direction finding apparatus. Prior to this former amendment by Public Law 584, 83d Cong., 2d Sess., approved August 13, 1954, 68 Stat. 704, paragraph (1) of subsection (a) did not contain the proviso and dealt with ships of less than 1600 rather than 500 gross tons, and paragraph (2) of that subsection did not contain the proviso and referred to passenger ships of 5,000 gross tons or over, rather than any ship of 1600 gross tons or over.

(b) A ship which is not subject to the provisions of this part at the time of its departure on a voyage shall not become subject to such provisions on account of any deviation from its intended voyage due to stress of weather or any other cause over which neither the master, the owner, nor the charterer (if any) has control.

EXCEPTIONS 134

SEC. 352.135 [47 U.S.C. 352] (a) The provisions of this part shall not apply to

(1) A ship of war;

(2) A ship of the United States belonging to and operated by the Government, except a ship of the Maritime Administration of the Department of Transportation, the Inland and Coastwise Waterways Service, or the Panama Canal Company; 136

(3) 137 A foreign ship belonging to a country which is a party to any Safety Convention in force between the United States and that country which ship carries a valid certificate exempting said ship from the radio provisions of that Convention, or which ship conforms to the radio requirements of such Convention or Regulations and has on board a valid certificate to that effect, or which ship is not subject to the radio provisions of any such Convention;

(4) Yachts of less than six hundred gross tons not subject to the radio provisions of the Safety Convention;

(5) Vessels in tow;

(6) 188 A ship navigating solely on any bays, sounds, rivers, or protected waters within the jurisdiction of the United States, or to a ship leaving or attempting to leave any harbor or port of the United States for a voyage solely on any bays, sounds, rivers, or protected waters within the jurisdiction of the United States;

(7) 139 A ship navigating solely on the Great Lakes of North America and the River Saint Lawrence as far east as a straight

134 Public Law 75-97, 50 Stat. 192, 197, May 20, 1937.

186 The Panama Canal Company referred to in this section was redesignated Panama Canal Company by Public Law 841, 81st Cong., 2d Sess., approved September 26, 1950, 64 Stat. 1038.

138 Paragraph (aX2) was amended to read as above by Public Law 97–31, approved August 6, 1981, 95 Stat. 151, 167. See notes 82 & 133.

137 This subsection was amended to read as above by Public Law 584, 83d Cong., 2d Sess., ap proved August 13, 1954, 68 Stat. 704. This subsection formerly read as follows:

(3) A foreign ship belonging to a country which is a party to the Safety Convention and which ship carries a valid certificate exempting said ship from the radio provisions of that Convention, or which ship conforms to the radio requirements of such Convention or Regulations and has on board a valid certificate to that effect.

138 Public Law 89-121, approved August 13, 1965, 79 Stat. 511, amended paragraph 6 by strik·ing the words "on the Great Lakes” in two places and changing "vessel” to "ship.”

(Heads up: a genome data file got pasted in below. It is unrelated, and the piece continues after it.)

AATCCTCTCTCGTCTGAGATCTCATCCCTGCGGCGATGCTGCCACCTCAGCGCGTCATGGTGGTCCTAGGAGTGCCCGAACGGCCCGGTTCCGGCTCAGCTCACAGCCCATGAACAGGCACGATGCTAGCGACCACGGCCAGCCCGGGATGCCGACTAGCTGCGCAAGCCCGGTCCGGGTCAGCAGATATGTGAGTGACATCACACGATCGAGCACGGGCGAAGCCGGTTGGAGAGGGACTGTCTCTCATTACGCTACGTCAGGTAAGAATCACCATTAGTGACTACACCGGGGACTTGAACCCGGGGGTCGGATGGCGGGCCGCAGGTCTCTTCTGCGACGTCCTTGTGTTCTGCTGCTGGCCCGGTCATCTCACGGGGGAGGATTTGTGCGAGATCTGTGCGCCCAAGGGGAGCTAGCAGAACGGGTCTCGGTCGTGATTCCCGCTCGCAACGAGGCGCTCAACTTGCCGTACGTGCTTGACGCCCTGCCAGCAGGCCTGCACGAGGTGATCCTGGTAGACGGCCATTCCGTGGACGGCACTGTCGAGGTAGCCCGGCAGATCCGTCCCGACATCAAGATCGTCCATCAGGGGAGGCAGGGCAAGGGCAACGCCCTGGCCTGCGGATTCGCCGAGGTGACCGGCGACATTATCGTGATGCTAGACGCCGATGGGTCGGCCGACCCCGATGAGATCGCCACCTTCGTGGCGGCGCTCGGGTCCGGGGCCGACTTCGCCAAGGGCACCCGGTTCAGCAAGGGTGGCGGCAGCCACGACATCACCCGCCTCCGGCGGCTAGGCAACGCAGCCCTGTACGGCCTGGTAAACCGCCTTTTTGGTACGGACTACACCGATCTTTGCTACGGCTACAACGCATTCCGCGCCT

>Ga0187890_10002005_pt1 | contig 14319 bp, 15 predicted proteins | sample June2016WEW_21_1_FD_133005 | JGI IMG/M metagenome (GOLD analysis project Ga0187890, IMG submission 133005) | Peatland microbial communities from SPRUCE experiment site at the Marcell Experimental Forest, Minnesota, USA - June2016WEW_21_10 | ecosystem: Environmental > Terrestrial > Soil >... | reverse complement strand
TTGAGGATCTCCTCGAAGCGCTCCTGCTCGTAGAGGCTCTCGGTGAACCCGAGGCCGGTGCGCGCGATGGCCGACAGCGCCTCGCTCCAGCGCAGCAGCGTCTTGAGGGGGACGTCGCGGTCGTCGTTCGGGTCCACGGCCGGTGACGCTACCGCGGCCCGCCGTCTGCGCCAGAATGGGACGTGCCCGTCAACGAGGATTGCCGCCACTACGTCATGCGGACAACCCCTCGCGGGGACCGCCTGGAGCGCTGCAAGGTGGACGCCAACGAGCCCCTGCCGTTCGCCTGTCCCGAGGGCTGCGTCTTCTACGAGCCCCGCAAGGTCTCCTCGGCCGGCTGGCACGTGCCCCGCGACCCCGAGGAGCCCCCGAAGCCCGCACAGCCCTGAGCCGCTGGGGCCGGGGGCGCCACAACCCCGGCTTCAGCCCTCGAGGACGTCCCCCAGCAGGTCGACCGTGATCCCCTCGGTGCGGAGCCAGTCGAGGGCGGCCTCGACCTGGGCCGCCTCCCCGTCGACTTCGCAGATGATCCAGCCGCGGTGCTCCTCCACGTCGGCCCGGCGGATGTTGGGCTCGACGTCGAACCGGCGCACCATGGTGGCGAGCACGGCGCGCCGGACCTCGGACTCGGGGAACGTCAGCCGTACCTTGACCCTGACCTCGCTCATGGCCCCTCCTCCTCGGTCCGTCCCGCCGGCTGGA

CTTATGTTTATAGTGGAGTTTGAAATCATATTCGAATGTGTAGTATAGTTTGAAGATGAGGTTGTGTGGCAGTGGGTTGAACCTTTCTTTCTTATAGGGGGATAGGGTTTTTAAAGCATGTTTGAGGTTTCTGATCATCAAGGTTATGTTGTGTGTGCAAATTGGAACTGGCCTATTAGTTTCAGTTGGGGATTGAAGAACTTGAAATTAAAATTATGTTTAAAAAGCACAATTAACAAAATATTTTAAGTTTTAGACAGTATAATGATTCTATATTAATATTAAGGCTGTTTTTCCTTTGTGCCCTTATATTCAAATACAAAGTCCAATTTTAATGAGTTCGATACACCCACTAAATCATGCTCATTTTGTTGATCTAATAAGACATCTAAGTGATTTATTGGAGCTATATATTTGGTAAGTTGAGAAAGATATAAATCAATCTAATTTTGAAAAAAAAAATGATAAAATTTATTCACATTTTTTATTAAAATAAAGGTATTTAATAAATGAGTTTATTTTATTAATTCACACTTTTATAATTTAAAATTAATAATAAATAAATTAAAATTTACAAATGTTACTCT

139

Paragraphs (7) and (8) were added by Public Law 89-121, approved August 13, 1965, 79 Stat. 511.

68-115 0 - 88 - 4

line drawn from Cap des Rosiers to West Point, Anticosti Island, and, on the north side of Anticosti Island, the sixty-third meridian, or to a ship leaving or attempting to leave any harbor or port of the United States for a voyage solely on such waters and within

such area;

(8) 139 A ship which is navigated during the course of a voyage both on the Great Lakes of North America and in the open sea, during the period while such ship is being navigated within the Great Lakes of North America and their connecting and tributary waters as far east as the lower exit of the Saint Lambert lock at Montreal in the Province of Quebec, Canada.

(b) 140 Except for nuclear ships, the Commission may, if it considers that the route or the conditions of the voyage or other circumstances are such as to render a radio station unreasonable or unnecessary for the purposes of this part, exempt from the provisions of this part any ship or class of ships which falls within any of the following descriptions:

(1) Passenger ships which in the course of their voyage do not go more than twenty nautical miles from the nearest land or, alternatively, do not go more than two hundred nautical miles between two consecutive ports;

(2) Cargo ships which in the course of their voyage do not go more than one hundred and fifty nautical miles from the nearest land;

(3) Passenger vessels of less than one hundred gross tons not sub ject to the radio provisions of the Safety Convention;

(4) Sailing ships.

(c) If, because of unforeseeable failure of equipment, a ship is unable to comply with the equipment requirements of this part without undue delay of the ship, the mileage limitations set forth in paragraphs (1) and (2) of subsection (b) shall not apply: Provided, That exemption of the ship is found to be reasonable or necessary in accordance with subsection (b) to permit the ship to proceed to a port where the equipment deficiency may be remedied.

(d) 141 Except for nuclear ships, and except for ships of five thousand gross tons and upward which are subject to the Safety Convention, the Commission may exempt from the requirements, for radio direction finding apparatus, of this part and of the Safety Convention, any ship which falls within the descriptions set forth in paragraphs (1), (2), (3), and (4) of subsection (b) of this section, if it considers that the route on conditions of the voyage or other circumstances are such as to render such apparatus unreasonable or unnecessary.

140 Subsection (b) through paragraph (1) was amended to read as above by Public Law 89-121, approved August 13, 1965, 79 Stat. 511, to except nuclear ships from the Commission's exemption authority.

141 This subsection was added by Public Law 89–121, approved August 13, 1965, 79 Stat. 511.